# Tension of rope over frictionless edge obstructing block

Consider the diagram below. All corners are assumed to have no friction. Is it true that the tension throughout the rope is equal in all sections? The section over the edge of the building, the section between the edge of the building and the back right corner of the block where the rope turns around it, and finally the section between the back right corner of the block and the eyebolt anchor point.

Maybe another way I could reframe my question is, can the angles around these edges influence the tension in the different sections? For example, the angle between the rope and the block is not the same on the load-side as the angle between the rope and the block on the anchor-side. Does that matter?

• If you don't consider friction edge angle don't affect tension. It will be uniform throughout its length.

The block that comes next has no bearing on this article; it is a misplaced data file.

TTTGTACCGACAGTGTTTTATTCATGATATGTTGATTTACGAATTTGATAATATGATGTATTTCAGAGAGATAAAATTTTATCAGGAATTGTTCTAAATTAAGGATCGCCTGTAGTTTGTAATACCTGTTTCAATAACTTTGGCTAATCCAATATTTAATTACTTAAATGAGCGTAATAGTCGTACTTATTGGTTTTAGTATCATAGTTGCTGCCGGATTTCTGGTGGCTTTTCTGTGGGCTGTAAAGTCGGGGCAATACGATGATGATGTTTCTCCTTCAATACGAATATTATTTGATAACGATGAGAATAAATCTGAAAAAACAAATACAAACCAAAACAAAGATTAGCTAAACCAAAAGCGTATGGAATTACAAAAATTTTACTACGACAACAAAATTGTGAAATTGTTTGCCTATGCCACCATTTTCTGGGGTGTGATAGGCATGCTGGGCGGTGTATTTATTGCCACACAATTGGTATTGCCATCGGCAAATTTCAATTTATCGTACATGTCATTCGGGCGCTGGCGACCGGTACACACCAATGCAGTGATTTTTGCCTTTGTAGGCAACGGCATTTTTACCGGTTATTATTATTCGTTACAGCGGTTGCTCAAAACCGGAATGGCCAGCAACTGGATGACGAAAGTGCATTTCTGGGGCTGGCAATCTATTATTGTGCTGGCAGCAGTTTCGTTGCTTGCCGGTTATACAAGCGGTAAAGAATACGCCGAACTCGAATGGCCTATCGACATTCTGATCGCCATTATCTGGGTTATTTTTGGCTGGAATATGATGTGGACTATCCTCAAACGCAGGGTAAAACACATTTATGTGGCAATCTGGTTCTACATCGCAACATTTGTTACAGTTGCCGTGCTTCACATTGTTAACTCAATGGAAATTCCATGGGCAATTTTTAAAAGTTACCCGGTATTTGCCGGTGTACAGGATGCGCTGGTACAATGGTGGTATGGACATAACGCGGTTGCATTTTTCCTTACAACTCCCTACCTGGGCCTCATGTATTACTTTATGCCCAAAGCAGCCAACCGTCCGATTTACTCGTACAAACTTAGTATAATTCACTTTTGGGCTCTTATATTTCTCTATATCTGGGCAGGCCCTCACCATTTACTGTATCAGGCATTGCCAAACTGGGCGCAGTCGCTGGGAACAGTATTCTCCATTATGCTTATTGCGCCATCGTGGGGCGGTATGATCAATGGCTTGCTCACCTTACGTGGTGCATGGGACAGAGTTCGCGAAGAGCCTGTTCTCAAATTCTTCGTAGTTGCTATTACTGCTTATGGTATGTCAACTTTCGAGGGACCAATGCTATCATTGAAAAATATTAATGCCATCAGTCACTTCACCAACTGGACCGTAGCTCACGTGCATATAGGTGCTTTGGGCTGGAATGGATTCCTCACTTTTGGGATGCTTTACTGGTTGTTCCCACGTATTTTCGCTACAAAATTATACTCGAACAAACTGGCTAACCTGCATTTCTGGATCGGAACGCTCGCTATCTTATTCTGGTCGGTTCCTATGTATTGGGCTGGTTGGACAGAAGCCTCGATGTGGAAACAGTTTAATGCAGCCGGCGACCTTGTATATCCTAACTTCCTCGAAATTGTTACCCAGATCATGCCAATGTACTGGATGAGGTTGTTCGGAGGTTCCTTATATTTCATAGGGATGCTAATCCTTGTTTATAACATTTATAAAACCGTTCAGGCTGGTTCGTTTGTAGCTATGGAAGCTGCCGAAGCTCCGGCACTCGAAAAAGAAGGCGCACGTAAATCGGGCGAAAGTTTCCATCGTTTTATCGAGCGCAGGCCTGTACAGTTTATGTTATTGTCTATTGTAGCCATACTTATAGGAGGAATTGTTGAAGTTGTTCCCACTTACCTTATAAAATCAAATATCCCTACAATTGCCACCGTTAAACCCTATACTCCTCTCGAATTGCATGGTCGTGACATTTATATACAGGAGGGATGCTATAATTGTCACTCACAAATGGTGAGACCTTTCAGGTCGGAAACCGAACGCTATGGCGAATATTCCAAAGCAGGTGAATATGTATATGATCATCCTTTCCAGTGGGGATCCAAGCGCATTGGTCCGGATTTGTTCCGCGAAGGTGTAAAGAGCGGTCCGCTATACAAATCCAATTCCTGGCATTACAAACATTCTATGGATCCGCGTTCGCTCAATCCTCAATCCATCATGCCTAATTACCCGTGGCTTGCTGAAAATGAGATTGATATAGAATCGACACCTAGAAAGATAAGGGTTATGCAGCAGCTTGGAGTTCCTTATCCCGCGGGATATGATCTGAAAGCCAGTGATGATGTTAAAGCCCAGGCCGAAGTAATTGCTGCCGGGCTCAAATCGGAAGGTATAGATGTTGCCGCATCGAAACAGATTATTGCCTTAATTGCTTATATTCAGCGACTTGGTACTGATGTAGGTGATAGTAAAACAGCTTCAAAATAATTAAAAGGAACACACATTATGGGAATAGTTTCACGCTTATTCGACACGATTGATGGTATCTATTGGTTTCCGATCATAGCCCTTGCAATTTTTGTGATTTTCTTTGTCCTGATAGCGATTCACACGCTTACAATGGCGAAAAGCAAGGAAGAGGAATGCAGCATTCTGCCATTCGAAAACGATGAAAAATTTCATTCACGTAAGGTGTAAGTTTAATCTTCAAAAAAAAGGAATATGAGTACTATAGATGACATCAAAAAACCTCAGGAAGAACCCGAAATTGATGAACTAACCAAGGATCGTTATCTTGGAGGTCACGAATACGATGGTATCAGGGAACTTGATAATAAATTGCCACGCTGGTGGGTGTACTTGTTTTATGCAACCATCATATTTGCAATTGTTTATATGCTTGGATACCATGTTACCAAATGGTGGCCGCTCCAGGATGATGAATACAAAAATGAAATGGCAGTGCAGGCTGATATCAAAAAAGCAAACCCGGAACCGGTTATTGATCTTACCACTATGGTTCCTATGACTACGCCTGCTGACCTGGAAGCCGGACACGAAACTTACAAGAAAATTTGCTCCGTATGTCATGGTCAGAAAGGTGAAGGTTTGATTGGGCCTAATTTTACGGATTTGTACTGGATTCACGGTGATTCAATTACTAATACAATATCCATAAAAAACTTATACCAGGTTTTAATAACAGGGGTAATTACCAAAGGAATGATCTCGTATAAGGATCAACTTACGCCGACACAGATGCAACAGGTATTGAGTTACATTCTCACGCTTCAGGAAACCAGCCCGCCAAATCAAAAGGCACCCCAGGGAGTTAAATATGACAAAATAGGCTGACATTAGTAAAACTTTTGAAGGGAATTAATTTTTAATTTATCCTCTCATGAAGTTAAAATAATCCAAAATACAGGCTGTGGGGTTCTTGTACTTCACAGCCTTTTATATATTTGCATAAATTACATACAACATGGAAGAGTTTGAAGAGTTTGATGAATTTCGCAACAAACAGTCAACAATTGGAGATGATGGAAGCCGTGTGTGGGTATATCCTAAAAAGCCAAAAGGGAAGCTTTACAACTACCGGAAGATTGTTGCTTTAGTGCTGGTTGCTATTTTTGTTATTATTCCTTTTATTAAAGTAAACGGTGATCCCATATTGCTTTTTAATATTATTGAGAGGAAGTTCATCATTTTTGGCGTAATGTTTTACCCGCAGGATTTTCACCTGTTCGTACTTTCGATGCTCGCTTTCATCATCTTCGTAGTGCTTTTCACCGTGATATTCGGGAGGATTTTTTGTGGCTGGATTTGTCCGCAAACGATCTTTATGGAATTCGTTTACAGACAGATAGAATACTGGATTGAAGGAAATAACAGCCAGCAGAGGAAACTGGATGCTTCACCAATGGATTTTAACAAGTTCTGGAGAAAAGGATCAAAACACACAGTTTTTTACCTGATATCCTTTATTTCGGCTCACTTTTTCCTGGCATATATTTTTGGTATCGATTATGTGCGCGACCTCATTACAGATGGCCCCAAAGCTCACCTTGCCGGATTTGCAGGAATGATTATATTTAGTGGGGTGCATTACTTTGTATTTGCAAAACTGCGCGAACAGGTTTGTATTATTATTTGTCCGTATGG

– Fire
Commented Jul 14 at 2:49
• Thankyou for your help @Fire Commented Jul 14 at 3:15
• As long as all surfaces are considered frictionless and the rope is considered non extensible, the tension would theoretically be constant throughout. IMO this is an example of “pushing the envelope”. Normally, at least the surfaces are rounded. Commented Jul 14 at 6:50
• All corners are assumed to have no friction. This is quite an assumption! Commented Jul 14 at 10:57
• @Bucephalus The direction of a normal to an ideal corner is an interesting concept. With you two bits of rope, either side of the corner, you can always choose the normal to be one which bisects the angle. Commented Jul 15 at 12:37

I would consider each bent part a point of interest. Starting at the last bend before the hanging mass, let's fix the rope on the edge and calculate the tension for this segment. Call it $$|T_2|=mg$$.
Next, the kink at the block. Pretend the rope is fixed at this point. This time, let's simplify by replacing the edge and hanging mass with a constant force of $$T_2$$. See where this is going? This tension is just $$T_1 = T_2$$.